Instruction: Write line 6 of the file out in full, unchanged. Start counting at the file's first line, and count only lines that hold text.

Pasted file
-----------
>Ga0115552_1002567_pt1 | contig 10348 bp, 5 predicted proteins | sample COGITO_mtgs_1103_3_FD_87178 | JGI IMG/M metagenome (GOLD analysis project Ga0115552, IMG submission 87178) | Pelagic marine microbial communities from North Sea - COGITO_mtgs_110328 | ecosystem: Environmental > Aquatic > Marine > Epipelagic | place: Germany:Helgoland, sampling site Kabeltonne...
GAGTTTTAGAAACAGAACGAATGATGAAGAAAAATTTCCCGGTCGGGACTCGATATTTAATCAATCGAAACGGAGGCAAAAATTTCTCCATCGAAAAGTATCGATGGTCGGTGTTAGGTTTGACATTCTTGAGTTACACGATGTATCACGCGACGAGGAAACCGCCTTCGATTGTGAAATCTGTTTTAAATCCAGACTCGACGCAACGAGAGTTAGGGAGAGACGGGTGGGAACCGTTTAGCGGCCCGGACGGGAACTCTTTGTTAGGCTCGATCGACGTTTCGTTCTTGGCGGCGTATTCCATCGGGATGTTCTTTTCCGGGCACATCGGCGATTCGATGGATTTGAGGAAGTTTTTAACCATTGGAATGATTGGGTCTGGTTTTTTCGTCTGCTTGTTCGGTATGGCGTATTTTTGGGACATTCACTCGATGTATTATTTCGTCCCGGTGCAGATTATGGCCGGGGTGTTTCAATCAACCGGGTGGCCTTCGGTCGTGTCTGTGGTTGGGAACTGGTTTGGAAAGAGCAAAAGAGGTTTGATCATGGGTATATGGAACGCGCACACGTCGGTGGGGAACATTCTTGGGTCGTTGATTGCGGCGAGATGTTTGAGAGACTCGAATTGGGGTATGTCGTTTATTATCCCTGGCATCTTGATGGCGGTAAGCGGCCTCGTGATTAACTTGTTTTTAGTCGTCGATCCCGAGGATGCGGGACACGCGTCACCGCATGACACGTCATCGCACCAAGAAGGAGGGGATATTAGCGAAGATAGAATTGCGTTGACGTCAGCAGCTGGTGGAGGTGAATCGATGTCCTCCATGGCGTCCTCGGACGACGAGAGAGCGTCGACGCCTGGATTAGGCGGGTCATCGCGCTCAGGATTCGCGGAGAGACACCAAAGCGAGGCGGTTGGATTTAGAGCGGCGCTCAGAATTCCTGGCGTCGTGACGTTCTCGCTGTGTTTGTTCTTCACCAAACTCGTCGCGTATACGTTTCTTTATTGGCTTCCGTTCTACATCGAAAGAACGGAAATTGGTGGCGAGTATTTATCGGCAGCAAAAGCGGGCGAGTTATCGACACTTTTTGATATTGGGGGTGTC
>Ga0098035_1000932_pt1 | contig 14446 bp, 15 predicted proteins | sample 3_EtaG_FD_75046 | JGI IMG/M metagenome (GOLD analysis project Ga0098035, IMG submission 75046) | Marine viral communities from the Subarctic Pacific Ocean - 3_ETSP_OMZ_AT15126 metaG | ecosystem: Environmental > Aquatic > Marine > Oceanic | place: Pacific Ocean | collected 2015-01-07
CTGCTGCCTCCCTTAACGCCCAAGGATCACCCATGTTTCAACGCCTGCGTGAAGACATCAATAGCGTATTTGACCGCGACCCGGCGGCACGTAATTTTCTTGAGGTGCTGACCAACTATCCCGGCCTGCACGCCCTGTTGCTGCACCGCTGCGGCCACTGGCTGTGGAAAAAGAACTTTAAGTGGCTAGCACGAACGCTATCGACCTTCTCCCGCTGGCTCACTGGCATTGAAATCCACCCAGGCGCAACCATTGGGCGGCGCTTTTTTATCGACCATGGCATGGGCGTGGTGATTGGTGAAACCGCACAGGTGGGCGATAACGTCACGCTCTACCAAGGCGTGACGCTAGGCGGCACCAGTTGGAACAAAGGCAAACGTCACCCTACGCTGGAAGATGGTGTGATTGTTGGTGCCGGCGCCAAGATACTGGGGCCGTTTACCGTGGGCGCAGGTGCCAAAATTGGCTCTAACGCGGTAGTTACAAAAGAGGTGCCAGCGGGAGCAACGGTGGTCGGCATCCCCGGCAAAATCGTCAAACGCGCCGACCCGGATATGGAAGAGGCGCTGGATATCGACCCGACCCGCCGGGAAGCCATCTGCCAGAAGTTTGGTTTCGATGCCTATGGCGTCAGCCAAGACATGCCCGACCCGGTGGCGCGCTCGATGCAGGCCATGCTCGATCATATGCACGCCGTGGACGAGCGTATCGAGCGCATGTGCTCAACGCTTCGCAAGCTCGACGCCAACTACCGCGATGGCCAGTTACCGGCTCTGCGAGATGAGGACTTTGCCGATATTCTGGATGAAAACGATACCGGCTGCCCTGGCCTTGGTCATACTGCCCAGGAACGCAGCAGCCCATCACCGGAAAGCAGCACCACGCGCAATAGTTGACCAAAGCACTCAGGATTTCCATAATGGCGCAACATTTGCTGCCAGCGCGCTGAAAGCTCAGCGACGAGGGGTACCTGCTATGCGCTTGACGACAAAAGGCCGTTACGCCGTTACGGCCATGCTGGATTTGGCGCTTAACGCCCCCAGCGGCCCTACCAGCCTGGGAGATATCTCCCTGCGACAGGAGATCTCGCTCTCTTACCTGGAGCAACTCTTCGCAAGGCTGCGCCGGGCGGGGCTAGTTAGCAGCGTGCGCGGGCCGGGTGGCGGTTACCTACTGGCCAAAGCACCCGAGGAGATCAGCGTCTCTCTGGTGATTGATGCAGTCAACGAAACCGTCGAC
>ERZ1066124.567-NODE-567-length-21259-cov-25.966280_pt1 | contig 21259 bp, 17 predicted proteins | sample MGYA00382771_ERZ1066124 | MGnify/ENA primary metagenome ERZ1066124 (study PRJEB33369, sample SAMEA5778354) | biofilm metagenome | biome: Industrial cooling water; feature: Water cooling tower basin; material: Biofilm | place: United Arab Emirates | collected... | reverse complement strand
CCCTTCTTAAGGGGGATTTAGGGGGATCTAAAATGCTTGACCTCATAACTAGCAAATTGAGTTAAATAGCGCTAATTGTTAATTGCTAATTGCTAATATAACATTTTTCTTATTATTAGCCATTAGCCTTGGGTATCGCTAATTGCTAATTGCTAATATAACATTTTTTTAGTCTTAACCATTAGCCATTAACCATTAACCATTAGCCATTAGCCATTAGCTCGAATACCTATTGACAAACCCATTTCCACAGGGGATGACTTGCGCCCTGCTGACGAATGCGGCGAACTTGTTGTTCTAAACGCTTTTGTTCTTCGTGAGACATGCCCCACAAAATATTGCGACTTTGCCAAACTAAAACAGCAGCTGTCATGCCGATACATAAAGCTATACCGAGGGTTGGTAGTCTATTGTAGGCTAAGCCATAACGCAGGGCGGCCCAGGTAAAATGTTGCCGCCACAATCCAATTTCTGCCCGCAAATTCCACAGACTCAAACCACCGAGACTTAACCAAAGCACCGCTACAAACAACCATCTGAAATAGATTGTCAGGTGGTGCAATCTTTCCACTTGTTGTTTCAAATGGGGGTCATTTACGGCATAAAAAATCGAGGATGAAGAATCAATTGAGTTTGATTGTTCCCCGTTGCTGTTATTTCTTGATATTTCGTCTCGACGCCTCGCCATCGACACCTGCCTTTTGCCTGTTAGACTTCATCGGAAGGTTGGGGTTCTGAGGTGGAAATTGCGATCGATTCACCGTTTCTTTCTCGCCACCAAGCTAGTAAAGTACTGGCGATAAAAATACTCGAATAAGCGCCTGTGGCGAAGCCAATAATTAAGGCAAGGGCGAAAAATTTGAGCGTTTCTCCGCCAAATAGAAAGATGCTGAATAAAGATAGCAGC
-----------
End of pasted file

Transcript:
CCCTTCTTAAGGGGGATTTAGGGGGATCTAAAATGCTTGACCTCATAACTAGCAAATTGAGTTAAATAGCGCTAATTGTTAATTGCTAATTGCTAATATAACATTTTTCTTATTATTAGCCATTAGCCTTGGGTATCGCTAATTGCTAATTGCTAATATAACATTTTTTTAGTCTTAACCATTAGCCATTAACCATTAACCATTAGCCATTAGCCATTAGCTCGAATACCTATTGACAAACCCATTTCCACAGGGGATGACTTGCGCCCTGCTGACGAATGCGGCGAACTTGTTGTTCTAAACGCTTTTGTTCTTCGTGAGACATGCCCCACAAAATATTGCGACTTTGCCAAACTAAAACAGCAGCTGTCATGCCGATACATAAAGCTATACCGAGGGTTGGTAGTCTATTGTAGGCTAAGCCATAACGCAGGGCGGCCCAGGTAAAATGTTGCCGCCACAATCCAATTTCTGCCCGCAAATTCCACAGACTCAAACCACCGAGACTTAACCAAAGCACCGCTACAAACAACCATCTGAAATAGATTGTCAGGTGGTGCAATCTTTCCACTTGTTGTTTCAAATGGGGGTCATTTACGGCATAAAAAATCGAGGATGAAGAATCAATTGAGTTTGATTGTTCCCCGTTGCTGTTATTTCTTGATATTTCGTCTCGACGCCTCGCCATCGACACCTGCCTTTTGCCTGTTAGACTTCATCGGAAGGTTGGGGTTCTGAGGTGGAAATTGCGATCGATTCACCGTTTCTTTCTCGCCACCAAGCTAGTAAAGTACTGGCGATAAAAATACTCGAATAAGCGCCTGTGGCGAAGCCAATAATTAAGGCAAGGGCGAAAAATTTGAGCGTTTCTCCGCCAAATAGAAAGATGCTGAATAAAGATAGCAGC